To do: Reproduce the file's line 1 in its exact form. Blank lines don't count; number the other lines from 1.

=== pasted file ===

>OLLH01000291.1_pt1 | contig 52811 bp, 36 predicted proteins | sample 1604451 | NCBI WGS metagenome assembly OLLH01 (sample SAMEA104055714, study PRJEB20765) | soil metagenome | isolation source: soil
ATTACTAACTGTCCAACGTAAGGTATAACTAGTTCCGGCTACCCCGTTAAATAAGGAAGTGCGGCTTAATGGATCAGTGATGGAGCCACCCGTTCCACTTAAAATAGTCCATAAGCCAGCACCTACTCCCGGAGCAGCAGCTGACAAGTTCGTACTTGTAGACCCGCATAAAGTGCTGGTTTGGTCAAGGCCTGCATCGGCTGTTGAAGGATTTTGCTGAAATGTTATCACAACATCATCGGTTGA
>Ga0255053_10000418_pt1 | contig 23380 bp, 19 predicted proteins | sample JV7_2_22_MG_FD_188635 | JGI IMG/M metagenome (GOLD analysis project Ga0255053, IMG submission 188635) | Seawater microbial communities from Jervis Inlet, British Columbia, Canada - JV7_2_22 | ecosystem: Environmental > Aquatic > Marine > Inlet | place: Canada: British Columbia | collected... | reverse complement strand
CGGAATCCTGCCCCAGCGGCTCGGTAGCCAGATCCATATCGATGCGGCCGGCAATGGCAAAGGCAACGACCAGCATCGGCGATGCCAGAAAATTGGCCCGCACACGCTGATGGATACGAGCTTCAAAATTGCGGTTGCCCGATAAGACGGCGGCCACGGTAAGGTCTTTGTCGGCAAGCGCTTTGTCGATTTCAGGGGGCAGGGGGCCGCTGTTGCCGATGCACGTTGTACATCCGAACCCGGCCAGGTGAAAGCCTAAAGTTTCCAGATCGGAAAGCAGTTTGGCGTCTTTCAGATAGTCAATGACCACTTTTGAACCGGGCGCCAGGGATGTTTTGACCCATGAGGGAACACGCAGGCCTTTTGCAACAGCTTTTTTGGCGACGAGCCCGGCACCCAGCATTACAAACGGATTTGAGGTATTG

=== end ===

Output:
>OLLH01000291.1_pt1 | contig 52811 bp, 36 predicted proteins | sample 1604451 | NCBI WGS metagenome assembly OLLH01 (sample SAMEA104055714, study PRJEB20765) | soil metagenome | isolation source: soil